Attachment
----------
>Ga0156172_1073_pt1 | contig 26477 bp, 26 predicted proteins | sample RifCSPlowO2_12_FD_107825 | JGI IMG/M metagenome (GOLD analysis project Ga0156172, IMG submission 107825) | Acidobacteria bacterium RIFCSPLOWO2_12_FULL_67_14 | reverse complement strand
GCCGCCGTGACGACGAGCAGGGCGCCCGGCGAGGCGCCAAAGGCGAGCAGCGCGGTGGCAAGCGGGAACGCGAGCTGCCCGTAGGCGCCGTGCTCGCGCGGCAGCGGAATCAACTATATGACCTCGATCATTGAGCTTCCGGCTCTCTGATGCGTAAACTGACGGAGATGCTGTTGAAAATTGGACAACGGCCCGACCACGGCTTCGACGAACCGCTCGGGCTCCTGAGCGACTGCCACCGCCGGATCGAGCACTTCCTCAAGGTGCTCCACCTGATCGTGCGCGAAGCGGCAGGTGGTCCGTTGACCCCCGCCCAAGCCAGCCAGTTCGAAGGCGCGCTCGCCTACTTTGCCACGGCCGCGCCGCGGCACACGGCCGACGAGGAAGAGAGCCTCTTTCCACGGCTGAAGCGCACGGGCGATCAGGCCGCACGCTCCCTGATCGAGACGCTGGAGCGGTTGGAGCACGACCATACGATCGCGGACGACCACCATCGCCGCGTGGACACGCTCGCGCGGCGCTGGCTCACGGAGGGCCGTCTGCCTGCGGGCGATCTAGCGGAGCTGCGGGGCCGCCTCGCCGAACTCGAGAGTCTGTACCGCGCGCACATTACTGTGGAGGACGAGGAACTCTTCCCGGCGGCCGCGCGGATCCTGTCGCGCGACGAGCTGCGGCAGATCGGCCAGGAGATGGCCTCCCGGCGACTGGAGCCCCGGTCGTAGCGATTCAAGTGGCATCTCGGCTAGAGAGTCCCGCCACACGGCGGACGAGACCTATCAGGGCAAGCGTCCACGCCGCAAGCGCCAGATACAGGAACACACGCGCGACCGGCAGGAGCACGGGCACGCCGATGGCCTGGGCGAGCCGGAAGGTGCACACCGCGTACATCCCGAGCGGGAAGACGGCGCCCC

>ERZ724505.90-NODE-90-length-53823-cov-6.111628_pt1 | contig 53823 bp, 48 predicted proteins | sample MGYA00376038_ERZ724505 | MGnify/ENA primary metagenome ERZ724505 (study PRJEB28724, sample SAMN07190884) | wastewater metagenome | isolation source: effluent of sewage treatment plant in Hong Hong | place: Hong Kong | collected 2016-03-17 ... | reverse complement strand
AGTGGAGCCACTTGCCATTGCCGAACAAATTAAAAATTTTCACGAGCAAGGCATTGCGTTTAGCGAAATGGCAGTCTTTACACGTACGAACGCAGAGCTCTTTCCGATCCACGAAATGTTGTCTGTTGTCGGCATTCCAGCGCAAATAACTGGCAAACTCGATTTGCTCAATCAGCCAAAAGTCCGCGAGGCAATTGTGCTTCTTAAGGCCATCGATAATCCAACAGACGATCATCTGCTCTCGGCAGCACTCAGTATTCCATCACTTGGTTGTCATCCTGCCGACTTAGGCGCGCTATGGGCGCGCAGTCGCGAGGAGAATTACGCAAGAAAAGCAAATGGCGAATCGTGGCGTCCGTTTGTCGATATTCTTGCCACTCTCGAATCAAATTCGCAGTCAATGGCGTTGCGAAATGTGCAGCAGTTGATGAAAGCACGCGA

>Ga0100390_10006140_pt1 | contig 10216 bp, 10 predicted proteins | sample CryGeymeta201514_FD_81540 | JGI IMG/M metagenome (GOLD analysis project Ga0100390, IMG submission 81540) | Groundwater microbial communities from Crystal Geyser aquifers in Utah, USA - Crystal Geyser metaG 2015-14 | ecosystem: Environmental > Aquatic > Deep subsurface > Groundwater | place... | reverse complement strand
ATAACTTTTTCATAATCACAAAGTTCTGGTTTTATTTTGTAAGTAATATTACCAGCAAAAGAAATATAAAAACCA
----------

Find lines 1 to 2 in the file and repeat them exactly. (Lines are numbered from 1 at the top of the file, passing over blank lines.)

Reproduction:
>Ga0156172_1073_pt1 | contig 26477 bp, 26 predicted proteins | sample RifCSPlowO2_12_FD_107825 | JGI IMG/M metagenome (GOLD analysis project Ga0156172, IMG submission 107825) | Acidobacteria bacterium RIFCSPLOWO2_12_FULL_67_14 | reverse complement strand
GCCGCCGTGACGACGAGCAGGGCGCCCGGCGAGGCGCCAAAGGCGAGCAGCGCGGTGGCAAGCGGGAACGCGAGCTGCCCGTAGGCGCCGTGCTCGCGCGGCAGCGGAATCAACTATATGACCTCGATCATTGAGCTTCCGGCTCTCTGATGCGTAAACTGACGGAGATGCTGTTGAAAATTGGACAACGGCCCGACCACGGCTTCGACGAACCGCTCGGGCTCCTGAGCGACTGCCACCGCCGGATCGAGCACTTCCTCAAGGTGCTCCACCTGATCGTGCGCGAAGCGGCAGGTGGTCCGTTGACCCCCGCCCAAGCCAGCCAGTTCGAAGGCGCGCTCGCCTACTTTGCCACGGCCGCGCCGCGGCACACGGCCGACGAGGAAGAGAGCCTCTTTCCACGGCTGAAGCGCACGGGCGATCAGGCCGCACGCTCCCTGATCGAGACGCTGGAGCGGTTGGAGCACGACCATACGATCGCGGACGACCACCATCGCCGCGTGGACACGCTCGCGCGGCGCTGGCTCACGGAGGGCCGTCTGCCTGCGGGCGATCTAGCGGAGCTGCGGGGCCGCCTCGCCGAACTCGAGAGTCTGTACCGCGCGCACATTACTGTGGAGGACGAGGAACTCTTCCCGGCGGCCGCGCGGATCCTGTCGCGCGACGAGCTGCGGCAGATCGGCCAGGAGATGGCCTCCCGGCGACTGGAGCCCCGGTCGTAGCGATTCAAGTGGCATCTCGGCTAGAGAGTCCCGCCACACGGCGGACGAGACCTATCAGGGCAAGCGTCCACGCCGCAAGCGCCAGATACAGGAACACACGCGCGACCGGCAGGAGCACGGGCACGCCGATGGCCTGGGCGAGCCGGAAGGTGCACACCGCGTACATCCCGAGCGGGAAGACGGCGCCCC